Sotheby’s Takes Action Against Cambodian Property Claim

United States Attorney’s office is seeking forfeiture of a 10th-century Cambodian statute consigned to Sotheby’s for auction by Mrs. Ruspoli di Poggio Suasa of Belgium.  Auction house intended to sell the work in March 2012, but the lot was pulled from the sale following Cambodian complaint regarding its provenance. The sandstone statue valued between $2 and $3 million was impounded from Sotheby’s by the US Department of Homeland Security agents in April. It filed a complaint on behalf of Cambodia, as the rightful owner of the antiquity based on French colonial laws from the early 1900s.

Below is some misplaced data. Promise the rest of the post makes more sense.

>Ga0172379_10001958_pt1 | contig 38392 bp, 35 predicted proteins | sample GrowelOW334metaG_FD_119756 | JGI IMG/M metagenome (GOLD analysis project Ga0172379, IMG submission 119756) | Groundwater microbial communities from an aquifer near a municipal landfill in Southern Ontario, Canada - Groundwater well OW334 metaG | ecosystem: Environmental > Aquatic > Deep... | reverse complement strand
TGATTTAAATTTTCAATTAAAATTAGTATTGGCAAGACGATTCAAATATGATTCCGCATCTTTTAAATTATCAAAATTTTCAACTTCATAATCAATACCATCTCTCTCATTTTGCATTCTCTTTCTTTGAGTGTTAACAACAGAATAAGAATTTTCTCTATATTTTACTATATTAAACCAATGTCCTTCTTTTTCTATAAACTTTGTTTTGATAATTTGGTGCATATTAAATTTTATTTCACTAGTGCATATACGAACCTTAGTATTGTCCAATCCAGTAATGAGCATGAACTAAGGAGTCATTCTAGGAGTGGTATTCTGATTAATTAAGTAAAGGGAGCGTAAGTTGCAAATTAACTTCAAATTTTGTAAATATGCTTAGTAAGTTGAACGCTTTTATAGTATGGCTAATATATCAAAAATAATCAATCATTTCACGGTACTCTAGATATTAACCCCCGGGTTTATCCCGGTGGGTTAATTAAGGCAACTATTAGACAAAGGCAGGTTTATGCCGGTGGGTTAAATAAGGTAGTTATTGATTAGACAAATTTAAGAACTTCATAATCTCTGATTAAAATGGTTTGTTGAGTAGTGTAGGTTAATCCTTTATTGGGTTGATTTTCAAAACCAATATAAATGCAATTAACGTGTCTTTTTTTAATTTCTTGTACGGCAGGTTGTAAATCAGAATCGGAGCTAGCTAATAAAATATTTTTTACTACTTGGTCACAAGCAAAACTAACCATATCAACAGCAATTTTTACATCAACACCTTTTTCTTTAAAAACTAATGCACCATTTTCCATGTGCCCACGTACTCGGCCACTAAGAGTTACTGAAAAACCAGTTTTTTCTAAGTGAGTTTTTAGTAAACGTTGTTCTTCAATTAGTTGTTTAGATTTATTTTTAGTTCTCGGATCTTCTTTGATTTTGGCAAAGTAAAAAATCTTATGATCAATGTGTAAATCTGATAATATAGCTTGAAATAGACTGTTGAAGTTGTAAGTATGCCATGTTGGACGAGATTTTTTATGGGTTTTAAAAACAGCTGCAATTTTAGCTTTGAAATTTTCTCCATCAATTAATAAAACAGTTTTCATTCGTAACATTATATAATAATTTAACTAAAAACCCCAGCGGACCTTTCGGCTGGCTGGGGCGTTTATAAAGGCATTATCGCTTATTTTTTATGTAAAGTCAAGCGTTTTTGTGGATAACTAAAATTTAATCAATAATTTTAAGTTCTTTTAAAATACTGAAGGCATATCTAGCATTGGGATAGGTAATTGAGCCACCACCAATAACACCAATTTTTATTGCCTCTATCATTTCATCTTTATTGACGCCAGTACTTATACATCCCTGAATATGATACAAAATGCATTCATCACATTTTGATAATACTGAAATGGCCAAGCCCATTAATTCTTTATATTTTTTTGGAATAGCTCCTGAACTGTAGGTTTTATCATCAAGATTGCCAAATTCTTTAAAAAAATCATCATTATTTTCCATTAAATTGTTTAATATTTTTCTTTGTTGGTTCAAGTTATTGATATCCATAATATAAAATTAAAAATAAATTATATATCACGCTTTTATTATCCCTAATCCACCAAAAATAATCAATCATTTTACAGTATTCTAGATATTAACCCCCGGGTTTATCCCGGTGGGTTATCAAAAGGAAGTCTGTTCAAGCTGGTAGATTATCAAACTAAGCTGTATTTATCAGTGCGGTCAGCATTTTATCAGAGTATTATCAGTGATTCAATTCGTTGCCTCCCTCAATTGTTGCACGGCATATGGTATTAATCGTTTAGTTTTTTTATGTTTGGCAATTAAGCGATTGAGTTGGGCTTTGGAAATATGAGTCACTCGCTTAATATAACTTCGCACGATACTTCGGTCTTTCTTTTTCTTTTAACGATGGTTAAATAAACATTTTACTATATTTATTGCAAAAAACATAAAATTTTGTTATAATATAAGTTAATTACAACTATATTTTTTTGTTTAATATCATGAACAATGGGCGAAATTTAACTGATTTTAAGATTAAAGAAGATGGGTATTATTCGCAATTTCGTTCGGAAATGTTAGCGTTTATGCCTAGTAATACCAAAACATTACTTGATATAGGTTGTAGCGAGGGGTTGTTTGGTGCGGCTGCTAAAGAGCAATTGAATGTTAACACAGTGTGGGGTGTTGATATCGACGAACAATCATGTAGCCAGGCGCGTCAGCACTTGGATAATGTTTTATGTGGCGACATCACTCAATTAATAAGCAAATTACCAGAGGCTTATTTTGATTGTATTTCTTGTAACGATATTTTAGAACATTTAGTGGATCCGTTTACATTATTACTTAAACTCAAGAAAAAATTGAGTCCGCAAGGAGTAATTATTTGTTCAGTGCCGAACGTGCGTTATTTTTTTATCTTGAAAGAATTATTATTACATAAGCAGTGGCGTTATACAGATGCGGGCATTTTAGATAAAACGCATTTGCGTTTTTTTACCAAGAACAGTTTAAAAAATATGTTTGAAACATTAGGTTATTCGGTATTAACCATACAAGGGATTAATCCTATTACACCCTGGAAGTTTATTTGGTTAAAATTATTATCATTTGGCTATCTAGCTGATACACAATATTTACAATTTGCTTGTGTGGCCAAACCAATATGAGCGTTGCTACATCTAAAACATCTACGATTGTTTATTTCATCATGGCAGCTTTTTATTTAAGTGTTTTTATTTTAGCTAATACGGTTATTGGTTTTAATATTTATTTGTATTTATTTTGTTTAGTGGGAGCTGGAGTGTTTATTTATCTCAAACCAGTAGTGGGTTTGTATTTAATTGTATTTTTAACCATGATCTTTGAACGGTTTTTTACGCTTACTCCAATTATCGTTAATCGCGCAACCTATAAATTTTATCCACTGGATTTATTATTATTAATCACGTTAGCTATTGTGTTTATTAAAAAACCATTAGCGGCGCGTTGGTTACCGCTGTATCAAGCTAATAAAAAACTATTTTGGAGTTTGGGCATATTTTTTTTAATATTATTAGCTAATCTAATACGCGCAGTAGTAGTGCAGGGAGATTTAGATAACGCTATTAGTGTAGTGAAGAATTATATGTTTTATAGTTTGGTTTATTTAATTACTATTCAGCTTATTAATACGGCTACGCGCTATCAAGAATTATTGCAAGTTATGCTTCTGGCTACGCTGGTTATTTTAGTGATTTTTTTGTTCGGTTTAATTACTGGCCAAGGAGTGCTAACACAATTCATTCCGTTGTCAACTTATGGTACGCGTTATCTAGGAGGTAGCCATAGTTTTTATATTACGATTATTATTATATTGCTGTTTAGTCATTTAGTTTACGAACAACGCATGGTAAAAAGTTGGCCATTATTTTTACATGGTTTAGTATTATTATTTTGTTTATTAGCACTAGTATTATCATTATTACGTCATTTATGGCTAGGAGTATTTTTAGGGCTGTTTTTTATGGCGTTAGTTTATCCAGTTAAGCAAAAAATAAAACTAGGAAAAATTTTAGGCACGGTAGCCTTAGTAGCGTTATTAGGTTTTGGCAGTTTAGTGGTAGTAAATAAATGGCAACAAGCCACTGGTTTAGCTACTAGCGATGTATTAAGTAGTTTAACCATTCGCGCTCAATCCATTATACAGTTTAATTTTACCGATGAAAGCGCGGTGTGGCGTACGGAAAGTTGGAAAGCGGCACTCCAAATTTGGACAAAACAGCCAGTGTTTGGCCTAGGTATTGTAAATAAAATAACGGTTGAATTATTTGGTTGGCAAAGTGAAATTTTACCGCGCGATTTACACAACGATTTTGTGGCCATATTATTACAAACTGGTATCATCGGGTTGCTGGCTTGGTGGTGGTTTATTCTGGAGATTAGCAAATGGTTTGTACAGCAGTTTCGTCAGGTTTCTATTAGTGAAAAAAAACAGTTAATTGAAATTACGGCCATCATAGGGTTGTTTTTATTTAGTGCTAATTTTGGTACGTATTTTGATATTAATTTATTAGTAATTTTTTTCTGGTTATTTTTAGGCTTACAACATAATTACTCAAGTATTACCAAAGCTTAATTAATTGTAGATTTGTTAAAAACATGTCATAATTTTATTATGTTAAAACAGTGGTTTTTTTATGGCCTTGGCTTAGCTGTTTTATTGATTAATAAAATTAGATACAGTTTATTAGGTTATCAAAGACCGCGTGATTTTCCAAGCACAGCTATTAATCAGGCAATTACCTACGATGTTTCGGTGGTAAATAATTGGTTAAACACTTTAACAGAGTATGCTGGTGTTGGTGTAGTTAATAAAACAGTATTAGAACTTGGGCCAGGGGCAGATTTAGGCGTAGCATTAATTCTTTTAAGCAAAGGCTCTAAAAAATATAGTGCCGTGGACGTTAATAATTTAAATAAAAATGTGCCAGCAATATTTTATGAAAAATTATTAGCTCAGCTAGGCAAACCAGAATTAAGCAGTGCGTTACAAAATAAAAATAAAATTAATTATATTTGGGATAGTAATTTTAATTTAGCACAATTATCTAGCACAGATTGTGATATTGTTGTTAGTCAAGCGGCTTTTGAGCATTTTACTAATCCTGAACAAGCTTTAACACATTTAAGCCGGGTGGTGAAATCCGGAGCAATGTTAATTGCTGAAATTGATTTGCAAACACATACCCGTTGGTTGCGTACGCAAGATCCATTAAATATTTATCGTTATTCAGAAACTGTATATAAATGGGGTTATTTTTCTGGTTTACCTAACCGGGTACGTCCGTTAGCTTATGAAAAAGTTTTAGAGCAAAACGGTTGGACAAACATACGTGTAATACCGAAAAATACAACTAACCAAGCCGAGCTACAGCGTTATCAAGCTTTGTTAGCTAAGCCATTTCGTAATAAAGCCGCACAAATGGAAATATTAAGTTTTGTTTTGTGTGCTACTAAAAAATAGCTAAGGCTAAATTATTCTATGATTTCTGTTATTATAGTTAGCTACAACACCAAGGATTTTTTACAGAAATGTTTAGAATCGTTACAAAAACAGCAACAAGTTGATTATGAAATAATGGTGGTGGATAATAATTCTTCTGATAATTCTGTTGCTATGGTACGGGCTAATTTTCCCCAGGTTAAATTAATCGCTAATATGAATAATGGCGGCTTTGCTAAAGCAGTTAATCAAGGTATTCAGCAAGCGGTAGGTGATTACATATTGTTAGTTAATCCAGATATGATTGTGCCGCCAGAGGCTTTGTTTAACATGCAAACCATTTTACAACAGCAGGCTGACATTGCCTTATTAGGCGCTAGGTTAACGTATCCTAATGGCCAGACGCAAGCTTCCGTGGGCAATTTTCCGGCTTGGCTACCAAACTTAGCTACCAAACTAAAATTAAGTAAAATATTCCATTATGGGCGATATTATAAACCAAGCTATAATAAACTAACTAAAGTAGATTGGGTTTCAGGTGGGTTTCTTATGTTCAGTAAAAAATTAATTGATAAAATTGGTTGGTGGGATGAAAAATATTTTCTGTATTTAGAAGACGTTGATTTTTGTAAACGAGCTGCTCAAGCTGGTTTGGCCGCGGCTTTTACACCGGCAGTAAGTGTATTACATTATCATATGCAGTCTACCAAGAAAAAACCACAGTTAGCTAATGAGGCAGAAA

On June 5, 2012, the auction house filed court papers to defeat the Government’s actions challenging arguments that the statute was stolen and remained stolen when imported into the United States. Pursuant to Belgian law, bona fide purchasers gains ownership rights after six years of ownership and the statue was purchased by the consignor and her late husband in 1975.

Source: New York Times.

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